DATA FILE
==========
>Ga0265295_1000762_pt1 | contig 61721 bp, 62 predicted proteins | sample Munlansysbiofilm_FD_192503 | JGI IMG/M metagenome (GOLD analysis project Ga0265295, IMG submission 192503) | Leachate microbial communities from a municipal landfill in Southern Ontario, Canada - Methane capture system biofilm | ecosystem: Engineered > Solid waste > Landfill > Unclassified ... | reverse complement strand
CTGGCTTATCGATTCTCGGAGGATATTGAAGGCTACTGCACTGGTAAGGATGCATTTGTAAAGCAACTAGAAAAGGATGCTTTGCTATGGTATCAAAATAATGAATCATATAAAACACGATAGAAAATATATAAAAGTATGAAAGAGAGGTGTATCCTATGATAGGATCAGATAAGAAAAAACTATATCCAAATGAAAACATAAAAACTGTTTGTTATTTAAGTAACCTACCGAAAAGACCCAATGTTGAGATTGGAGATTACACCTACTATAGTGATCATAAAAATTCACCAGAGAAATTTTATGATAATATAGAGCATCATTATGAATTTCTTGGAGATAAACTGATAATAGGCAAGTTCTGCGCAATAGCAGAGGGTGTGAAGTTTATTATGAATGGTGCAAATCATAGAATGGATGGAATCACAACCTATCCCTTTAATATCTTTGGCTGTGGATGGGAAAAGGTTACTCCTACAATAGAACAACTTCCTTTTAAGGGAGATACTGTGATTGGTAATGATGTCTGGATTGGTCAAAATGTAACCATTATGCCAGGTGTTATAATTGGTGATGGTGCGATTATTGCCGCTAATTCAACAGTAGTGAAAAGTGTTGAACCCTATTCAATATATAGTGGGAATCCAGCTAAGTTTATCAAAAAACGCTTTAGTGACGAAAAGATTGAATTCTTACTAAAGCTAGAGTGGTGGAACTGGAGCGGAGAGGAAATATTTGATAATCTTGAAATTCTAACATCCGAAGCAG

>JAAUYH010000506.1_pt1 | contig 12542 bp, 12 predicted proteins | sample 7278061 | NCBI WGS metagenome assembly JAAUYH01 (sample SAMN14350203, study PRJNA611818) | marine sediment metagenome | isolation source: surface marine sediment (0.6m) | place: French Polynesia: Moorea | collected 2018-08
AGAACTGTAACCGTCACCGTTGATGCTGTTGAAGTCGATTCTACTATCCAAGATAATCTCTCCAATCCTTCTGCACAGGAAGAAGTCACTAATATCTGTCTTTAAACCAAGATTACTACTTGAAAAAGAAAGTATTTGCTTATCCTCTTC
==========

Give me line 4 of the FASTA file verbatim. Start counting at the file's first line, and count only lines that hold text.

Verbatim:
AGAACTGTAACCGTCACCGTTGATGCTGTTGAAGTCGATTCTACTATCCAAGATAATCTCTCCAATCCTTCTGCACAGGAAGAAGTCACTAATATCTGTCTTTAAACCAAGATTACTACTTGAAAAAGAAAGTATTTGCTTATCCTCTTC